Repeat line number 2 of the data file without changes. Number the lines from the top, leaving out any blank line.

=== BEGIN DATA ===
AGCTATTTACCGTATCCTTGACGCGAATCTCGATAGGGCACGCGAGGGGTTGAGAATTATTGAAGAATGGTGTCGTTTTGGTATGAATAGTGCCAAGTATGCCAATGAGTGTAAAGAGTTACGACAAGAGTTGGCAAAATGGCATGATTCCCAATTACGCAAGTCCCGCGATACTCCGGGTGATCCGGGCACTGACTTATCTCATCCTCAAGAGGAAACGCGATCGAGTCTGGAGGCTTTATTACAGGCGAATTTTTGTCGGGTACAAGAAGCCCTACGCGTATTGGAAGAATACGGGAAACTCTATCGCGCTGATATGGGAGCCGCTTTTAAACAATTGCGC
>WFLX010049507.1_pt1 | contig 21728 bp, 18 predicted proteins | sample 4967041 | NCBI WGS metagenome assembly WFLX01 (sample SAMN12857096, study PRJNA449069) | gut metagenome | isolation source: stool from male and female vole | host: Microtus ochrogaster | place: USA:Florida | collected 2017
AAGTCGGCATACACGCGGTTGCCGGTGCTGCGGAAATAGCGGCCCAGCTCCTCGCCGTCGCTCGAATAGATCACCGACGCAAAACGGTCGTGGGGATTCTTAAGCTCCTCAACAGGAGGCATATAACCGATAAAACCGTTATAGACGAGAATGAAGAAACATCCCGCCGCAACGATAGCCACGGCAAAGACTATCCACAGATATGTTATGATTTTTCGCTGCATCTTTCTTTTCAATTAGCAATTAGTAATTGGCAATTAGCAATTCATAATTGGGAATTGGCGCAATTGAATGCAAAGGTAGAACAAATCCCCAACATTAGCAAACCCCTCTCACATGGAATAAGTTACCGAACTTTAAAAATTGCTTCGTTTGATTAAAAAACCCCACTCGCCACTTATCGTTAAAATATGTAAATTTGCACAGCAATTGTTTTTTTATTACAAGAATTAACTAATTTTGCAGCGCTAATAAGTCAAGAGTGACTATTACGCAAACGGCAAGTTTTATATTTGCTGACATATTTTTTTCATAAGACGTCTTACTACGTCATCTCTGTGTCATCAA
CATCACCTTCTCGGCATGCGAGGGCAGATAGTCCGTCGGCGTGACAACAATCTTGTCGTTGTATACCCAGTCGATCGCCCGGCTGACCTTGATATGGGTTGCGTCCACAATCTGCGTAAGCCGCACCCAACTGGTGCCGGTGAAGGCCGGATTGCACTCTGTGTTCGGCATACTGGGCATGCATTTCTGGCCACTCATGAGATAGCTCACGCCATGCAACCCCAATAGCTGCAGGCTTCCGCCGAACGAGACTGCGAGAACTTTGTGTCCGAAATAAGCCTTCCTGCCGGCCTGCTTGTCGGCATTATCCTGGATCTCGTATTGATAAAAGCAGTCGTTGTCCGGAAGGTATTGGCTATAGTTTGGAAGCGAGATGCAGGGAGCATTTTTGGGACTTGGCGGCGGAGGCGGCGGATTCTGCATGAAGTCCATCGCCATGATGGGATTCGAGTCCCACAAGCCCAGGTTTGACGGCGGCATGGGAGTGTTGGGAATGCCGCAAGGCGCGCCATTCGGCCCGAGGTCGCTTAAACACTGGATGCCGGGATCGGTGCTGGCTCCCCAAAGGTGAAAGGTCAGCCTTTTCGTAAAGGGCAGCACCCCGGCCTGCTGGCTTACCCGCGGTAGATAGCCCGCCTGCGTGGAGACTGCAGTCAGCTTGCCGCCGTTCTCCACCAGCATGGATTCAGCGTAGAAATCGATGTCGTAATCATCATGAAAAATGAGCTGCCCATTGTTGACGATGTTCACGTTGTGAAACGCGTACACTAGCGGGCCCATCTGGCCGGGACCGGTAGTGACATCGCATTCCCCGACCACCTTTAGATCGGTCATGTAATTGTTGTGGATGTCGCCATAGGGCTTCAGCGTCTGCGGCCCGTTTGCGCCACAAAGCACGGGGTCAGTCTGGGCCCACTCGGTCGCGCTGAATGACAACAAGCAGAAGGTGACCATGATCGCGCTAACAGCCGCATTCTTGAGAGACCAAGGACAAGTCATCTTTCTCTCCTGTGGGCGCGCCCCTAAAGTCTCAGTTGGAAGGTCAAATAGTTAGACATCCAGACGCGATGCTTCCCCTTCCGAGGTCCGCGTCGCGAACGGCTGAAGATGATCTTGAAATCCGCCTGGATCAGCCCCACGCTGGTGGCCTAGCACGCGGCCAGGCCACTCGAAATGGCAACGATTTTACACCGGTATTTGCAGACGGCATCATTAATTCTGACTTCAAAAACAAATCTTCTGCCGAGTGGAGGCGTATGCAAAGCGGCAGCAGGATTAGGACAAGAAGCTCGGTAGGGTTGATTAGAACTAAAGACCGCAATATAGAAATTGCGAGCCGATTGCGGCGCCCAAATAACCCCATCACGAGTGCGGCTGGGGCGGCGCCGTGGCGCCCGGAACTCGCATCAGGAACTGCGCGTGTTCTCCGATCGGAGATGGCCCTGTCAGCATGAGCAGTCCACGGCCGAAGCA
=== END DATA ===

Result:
>WFLX010049507.1_pt1 | contig 21728 bp, 18 predicted proteins | sample 4967041 | NCBI WGS metagenome assembly WFLX01 (sample SAMN12857096, study PRJNA449069) | gut metagenome | isolation source: stool from male and female vole | host: Microtus ochrogaster | place: USA:Florida | collected 2017